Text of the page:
Document Type

Thesis

Degree

Master of Arts

Major

History

Date of Defense

6-23-2010

Graduate Advisor

J. Frederick Fausz

Committee

J. Frederick Fausz

Peter Acsay

Robert J. Moore, Jr.

Abstract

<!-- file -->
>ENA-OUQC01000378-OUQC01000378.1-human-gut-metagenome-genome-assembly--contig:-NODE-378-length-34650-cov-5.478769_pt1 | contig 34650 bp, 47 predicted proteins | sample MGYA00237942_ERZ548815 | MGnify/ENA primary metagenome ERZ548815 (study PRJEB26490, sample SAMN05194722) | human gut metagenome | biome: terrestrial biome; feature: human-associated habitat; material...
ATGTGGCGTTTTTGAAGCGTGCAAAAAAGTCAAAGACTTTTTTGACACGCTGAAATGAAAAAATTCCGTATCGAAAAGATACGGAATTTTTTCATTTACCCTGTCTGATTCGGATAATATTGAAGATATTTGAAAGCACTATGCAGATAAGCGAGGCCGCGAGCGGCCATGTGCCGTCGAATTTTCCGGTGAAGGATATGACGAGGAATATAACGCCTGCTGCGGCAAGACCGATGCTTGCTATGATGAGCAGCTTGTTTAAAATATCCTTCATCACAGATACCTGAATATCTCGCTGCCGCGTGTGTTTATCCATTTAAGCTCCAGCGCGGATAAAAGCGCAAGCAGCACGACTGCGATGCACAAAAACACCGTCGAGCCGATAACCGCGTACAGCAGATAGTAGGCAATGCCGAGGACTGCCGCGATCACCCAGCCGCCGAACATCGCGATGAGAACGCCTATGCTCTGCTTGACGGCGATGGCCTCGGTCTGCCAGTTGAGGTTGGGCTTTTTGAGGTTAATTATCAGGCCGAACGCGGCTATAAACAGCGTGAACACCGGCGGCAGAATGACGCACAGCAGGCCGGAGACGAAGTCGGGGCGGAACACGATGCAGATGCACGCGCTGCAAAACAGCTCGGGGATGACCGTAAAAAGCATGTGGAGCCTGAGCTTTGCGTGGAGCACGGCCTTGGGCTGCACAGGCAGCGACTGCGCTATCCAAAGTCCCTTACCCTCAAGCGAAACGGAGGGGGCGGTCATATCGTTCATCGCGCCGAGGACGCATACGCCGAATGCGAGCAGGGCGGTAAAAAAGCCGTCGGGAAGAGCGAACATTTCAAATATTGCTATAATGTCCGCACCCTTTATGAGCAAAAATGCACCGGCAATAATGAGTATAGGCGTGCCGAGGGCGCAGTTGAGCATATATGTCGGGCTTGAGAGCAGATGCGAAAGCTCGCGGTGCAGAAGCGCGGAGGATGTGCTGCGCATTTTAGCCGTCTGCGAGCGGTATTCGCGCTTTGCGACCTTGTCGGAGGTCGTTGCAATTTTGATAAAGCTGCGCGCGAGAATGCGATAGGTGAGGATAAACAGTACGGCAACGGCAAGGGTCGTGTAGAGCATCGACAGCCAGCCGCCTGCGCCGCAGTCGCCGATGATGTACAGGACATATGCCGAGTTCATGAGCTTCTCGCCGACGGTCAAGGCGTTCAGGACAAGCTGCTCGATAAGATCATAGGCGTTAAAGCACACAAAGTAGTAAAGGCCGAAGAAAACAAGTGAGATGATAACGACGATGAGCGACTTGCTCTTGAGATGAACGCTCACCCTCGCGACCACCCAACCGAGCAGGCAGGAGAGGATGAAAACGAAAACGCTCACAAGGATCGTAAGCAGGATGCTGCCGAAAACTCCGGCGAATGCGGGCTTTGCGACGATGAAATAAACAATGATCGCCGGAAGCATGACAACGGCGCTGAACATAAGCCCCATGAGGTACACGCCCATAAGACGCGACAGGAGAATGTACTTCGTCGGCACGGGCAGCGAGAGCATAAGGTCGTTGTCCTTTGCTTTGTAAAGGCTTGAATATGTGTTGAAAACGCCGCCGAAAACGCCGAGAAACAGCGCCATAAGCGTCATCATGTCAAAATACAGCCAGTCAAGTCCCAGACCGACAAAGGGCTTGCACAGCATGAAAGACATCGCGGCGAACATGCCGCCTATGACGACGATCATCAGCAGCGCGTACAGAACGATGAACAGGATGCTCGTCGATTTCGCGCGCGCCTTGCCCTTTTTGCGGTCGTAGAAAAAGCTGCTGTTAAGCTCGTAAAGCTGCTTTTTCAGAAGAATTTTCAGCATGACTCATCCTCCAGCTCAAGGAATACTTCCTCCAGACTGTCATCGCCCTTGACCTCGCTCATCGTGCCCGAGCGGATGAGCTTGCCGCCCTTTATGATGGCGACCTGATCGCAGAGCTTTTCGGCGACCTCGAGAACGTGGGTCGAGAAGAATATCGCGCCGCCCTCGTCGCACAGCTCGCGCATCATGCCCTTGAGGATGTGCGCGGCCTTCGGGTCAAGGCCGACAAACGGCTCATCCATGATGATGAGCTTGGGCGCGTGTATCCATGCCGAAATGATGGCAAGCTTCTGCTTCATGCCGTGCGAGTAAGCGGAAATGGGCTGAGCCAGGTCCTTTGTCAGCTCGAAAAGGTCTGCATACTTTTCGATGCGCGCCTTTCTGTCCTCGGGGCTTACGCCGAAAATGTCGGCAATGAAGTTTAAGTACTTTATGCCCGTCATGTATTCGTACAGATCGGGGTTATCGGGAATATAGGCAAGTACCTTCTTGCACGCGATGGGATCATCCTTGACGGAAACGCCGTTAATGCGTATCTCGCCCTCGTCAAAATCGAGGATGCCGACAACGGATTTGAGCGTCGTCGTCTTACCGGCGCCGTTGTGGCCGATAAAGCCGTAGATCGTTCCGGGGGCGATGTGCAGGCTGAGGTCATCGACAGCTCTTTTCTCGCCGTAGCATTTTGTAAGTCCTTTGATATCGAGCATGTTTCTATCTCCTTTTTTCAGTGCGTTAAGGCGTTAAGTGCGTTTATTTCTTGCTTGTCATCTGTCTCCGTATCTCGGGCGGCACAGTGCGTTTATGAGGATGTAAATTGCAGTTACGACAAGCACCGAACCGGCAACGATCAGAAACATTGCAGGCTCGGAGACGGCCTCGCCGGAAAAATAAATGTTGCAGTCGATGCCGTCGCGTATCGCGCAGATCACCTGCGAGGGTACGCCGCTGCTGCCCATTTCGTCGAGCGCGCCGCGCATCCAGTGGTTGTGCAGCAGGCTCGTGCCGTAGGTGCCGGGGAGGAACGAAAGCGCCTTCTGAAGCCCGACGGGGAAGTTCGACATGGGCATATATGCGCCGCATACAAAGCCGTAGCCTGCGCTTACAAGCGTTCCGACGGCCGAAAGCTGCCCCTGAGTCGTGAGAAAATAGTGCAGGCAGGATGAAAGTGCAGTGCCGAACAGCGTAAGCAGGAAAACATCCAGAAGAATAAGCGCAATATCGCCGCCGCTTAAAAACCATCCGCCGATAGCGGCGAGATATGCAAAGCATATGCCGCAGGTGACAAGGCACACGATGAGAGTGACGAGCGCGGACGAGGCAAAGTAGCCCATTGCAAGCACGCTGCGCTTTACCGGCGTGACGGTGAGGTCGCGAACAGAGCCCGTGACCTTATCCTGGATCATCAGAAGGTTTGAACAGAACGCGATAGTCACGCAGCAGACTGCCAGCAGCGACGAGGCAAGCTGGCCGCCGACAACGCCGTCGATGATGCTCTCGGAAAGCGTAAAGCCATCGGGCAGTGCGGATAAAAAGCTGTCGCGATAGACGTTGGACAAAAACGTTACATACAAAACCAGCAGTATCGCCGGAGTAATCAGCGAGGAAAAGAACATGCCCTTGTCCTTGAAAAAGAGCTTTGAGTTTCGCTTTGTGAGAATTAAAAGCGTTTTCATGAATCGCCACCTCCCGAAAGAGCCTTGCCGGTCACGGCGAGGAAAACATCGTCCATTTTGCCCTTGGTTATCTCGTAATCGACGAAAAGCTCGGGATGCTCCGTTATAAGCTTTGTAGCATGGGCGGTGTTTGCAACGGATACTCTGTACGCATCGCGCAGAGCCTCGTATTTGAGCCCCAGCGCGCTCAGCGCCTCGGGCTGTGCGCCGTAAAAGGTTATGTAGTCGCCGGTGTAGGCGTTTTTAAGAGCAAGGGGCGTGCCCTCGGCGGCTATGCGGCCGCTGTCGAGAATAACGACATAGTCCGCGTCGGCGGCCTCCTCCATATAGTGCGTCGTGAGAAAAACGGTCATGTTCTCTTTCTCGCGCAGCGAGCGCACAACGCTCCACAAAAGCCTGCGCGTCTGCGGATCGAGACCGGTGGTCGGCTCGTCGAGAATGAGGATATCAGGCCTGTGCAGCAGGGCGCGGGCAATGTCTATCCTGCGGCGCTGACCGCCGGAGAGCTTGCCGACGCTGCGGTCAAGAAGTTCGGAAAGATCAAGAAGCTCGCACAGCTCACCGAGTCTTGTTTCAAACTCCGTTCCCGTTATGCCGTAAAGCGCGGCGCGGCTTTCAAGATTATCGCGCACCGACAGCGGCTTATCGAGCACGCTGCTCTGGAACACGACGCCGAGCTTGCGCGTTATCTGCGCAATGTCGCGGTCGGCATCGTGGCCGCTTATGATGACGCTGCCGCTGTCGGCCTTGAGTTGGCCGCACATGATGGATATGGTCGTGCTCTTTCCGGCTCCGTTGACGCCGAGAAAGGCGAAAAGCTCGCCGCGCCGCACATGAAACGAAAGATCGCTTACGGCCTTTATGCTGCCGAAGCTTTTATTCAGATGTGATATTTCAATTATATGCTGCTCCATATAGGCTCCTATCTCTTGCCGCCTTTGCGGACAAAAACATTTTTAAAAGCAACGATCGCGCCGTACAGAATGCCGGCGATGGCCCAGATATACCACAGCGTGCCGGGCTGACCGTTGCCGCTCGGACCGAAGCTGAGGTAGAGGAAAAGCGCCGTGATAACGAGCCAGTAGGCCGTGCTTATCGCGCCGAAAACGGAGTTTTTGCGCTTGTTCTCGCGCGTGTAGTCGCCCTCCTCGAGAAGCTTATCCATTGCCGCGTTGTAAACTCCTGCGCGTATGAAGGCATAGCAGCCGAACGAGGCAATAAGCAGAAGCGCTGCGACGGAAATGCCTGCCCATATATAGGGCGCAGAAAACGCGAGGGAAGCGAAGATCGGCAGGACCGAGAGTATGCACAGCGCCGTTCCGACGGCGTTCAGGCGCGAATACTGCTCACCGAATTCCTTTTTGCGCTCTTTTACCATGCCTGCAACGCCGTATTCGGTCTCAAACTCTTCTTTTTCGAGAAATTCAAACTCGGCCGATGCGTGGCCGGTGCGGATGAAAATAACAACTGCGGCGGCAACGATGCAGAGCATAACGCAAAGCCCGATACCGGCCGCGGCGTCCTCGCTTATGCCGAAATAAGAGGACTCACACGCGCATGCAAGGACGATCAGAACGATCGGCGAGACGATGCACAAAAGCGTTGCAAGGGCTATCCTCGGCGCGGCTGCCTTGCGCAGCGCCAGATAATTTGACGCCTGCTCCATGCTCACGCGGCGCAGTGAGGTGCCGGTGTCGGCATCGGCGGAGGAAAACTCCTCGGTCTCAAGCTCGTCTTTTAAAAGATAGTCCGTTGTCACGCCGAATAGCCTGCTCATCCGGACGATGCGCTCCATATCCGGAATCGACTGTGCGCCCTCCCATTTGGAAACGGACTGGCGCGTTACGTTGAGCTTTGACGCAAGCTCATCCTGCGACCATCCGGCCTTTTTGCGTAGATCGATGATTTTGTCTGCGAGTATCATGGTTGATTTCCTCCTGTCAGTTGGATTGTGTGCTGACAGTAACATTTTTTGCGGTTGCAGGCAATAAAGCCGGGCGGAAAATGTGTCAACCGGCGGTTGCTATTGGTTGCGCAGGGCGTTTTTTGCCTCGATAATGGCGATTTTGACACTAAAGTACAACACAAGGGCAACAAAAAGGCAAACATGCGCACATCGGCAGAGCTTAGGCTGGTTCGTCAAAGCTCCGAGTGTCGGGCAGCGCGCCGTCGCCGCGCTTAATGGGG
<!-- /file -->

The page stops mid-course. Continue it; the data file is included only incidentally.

“Fighting for Family” exposes an often overlooked and incomplete history behind the Battle of St. Louis in 1780, and the retaliatory raids on Fort St. Joseph in 1780-1781. Scholars have long interpreted these events as minor skirmishes of the American Revolution, or focused on Spain’s motives in trying to lay claim to the Great Lakes in postwar treaty negotiations. However, this thesis adds a crucial new perspective regarding those events. Utilizing genealogical records and personal correspondences, “Fighting for Family” argues that the vitality of French kin networks in the Illinois Country, which included members of key Indian nations, played a more compelling role than previously acknowledged. The French familial ties between the inhabitants of the Mississippi River Valley and Lake Michigan region defied British policies, eroded their trade, confounded their military maneuvers, and ultimately ruined British efforts to dominate the West in the late stages of the American Revolution. Drawing on connections between family members around Fort St. Joseph and those in St. Louis, “Fighting for Family” proves that the widely-dispersed residents of French descent–people without a country–used family ties to impact political events on their frontier in the 1780s.

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